“They've been sending letters back and forth ever since. It's really the most adorable thing. Actually it was what inspired me to start sending letters to my beau. It's such a romantic way to get to know one another better when you can't see each other face to face as often as you'd like to. Or in Pinkie's case, at all.”
With a shake of his head, Big Macintosh took up the swing beside her and sat with a slightly dumbfounded look on his face. “The things I'm learnin' about on these dates...”
“Isn't it just so thrilling?”
They talked for a little while about small, casual things. The late hour crept up on them easily and when Rarity was silent for awhile Big Mac wondered if she was ready to call it a night. He looked over at her to see her staring off in the distance, not completely zoned out but not entirely there, either. “Penny for your thoughts?”
She blinked and gave him a small smile. “Oh, it's nothing.” When he just looked at her she shook her head. “You're going to think me such a silly mare.”
Rarity chuckled softly. “Sometimes I just get so transfixed by the colors and textures around me that I forget my surroundings. When you're in my line of business you notice these things a lot more than most ponies.”
“I don't follow.”
“Take those trees over there, for instance. Describe them to me.”
He felt a little awkward describing trees and lifted a hoof to scratch the back of his head. “Well they're...trees. Brown rough trunk, green leaves.”
“Yes, but what shade of green? That tree over there has more of a sage color to it while the tree next to it looks almost lime in the moonlight. Alongside of that, those lime leaves have a rich olive undertone where the light doesn't quite hit. See how they compliment each other? I am constantly captivated by the way light changes colors and shapes, even the visual texture of something. As though light by itself were magical.”
Taking her words into consideration, Big Mac looked at the slide close to where they sat. He never took the time to notice light and shadow, if only because it never crossed his mind. But now that it had been pointed out he could see that yes, there was light and dark to everything. One side of a tree looked rough and almost silver in the cool light of the moon where the other side was smooth, dark, rich chocolate. It was actually quite beautiful. “I never noticed before,” he said softly.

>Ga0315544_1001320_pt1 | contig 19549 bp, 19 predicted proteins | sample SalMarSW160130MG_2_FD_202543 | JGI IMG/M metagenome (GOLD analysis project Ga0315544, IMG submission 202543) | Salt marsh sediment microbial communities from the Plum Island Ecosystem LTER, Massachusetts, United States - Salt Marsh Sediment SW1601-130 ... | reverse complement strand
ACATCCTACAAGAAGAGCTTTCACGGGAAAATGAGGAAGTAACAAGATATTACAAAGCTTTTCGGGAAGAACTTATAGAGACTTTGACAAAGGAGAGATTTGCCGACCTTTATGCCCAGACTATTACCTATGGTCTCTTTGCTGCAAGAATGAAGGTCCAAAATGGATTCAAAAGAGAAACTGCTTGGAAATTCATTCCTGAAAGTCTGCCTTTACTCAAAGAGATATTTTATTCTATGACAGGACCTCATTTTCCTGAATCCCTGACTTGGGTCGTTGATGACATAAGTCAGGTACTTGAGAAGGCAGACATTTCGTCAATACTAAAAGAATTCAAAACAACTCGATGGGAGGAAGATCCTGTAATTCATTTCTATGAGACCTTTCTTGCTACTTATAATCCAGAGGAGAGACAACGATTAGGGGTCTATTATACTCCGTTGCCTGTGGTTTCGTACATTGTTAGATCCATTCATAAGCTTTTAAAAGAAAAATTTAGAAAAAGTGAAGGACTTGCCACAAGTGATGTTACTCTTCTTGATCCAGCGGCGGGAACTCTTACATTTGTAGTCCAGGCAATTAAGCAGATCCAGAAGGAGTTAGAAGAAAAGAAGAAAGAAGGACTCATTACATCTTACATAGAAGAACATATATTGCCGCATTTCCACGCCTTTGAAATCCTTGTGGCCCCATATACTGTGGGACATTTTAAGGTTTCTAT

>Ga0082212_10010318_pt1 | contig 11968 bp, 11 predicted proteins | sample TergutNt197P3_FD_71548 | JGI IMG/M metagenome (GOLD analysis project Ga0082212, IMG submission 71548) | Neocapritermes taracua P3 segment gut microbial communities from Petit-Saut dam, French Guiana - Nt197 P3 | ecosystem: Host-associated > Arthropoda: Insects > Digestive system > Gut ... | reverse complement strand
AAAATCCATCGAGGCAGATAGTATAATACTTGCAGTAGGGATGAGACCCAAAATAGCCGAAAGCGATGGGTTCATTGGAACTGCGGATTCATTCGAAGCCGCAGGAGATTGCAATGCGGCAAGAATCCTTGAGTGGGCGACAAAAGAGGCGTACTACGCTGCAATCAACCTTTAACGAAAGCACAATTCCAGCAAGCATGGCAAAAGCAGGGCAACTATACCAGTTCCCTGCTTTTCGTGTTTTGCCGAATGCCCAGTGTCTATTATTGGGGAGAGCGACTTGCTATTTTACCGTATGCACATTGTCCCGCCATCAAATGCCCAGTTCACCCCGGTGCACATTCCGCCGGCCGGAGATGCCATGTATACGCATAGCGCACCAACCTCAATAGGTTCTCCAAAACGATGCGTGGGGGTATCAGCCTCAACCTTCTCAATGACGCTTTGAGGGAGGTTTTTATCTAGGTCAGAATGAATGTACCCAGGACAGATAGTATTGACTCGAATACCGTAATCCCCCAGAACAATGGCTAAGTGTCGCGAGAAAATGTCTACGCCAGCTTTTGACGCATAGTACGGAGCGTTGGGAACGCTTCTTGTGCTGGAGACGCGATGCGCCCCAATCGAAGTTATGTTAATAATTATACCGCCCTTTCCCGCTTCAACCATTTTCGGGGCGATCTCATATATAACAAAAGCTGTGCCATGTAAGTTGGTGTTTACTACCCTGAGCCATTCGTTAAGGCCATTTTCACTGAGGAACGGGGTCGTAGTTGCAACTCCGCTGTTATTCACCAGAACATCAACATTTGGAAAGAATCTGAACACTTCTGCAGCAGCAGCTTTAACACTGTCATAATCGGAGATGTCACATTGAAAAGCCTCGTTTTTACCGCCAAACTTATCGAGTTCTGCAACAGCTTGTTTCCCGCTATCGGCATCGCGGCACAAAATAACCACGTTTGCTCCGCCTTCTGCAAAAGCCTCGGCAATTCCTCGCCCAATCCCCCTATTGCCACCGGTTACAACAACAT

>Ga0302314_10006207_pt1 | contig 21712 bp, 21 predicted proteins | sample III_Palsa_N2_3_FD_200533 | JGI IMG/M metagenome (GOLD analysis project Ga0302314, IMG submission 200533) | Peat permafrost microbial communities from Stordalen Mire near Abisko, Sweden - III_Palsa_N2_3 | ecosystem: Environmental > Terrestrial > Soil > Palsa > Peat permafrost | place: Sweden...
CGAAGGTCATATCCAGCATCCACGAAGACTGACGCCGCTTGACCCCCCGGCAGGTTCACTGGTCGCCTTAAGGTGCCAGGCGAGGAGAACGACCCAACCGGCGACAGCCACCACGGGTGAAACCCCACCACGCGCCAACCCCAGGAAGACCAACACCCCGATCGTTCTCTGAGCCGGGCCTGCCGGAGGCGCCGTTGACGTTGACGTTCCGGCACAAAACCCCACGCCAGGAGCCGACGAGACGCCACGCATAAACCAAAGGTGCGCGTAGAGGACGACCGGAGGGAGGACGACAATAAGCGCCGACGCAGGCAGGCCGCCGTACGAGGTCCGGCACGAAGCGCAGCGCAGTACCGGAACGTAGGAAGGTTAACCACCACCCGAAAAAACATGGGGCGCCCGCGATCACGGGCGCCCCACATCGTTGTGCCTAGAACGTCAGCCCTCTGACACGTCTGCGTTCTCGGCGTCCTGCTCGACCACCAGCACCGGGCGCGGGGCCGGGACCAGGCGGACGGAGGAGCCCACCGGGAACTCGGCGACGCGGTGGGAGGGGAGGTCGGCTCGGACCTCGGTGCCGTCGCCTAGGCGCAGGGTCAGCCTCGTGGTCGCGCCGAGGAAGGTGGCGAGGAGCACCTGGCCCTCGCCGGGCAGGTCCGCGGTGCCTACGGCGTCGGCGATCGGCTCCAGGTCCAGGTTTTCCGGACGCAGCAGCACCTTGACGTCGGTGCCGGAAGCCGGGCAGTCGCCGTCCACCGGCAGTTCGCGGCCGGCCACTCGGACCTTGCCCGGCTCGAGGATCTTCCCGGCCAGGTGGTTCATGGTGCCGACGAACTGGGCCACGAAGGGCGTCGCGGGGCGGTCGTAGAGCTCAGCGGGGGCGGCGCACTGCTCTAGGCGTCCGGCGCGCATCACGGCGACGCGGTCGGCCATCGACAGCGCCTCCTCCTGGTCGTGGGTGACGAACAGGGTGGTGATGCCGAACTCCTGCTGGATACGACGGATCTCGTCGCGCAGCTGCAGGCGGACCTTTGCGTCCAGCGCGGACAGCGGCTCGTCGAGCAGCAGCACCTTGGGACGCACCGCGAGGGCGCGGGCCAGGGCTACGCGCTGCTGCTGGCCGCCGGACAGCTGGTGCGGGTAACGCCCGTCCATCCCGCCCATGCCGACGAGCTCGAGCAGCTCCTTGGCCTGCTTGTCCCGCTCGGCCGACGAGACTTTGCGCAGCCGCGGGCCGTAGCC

Rarity's smile was small. “Not many do. Only those who make it their business to know notice. Artists, whether by painting, drawing, or creating fine garments, we take these things into consideration. We see light, dark, appeal in everything, every shape and every movement. There is beauty to be found in everything when you know what to look for.”
Big Mac looked over at her and noticed the way the moonlight shone on her coat. There was love in the way she spoke of her surroundings and she practically glowed. “I reckon I should confess that, out of all of AJ's friends, you always intimidated me the most.”
She blinked, truly shocked. “Little old me? Whatever for?”
“You're just differnt'n what I'm used to is all. I took you for an all out high class kinda mare.”
“Not the kind to drink beer and play pool?” She giggled. “You see? There is so much you miss when you don't know what you're looking for.”
“I'm beginnin' to understand that.” He smiled at her. “Can I walk you home?”
“I would like nothing better.” Side by side once again, they set out through the park to make their way back to the boutique. The silence between them was quite comfortable for a time, but when the boutique came into view Rarity cleared her throat daintily. “Only Fluttershy is left.”
“Big Macintosh, I do believe this goes without saying, but be gentle with her. As her best friend it is my solemn duty to come after you with a spiked metal bat if somehow she ends up hurt.”
“You got nothin' to worry about, Rarity. This was never really about findin' love. Not for me, anyhow. I think I'm just getting' a better understandin' of ponies I can legitimately call friends now.” He winked. “But it's good Fluttershy has such a carin' pony lookin' after her.”
At the door, Rarity stepped inside to flick on the lights, then turned back to smile up at Big Macintosh from the open doorway. “I had a lovely evening.”
“I had a pretty good time, too.”
Leaning up, she placed a gentle kiss on his cheek. “Good night.”
“Night.” He waited for her door to close before turning to head for home. Four down, one to go. He wasn't looking forward to the disappointment of the Crusaders, but he would certainly be glad when all of this was over.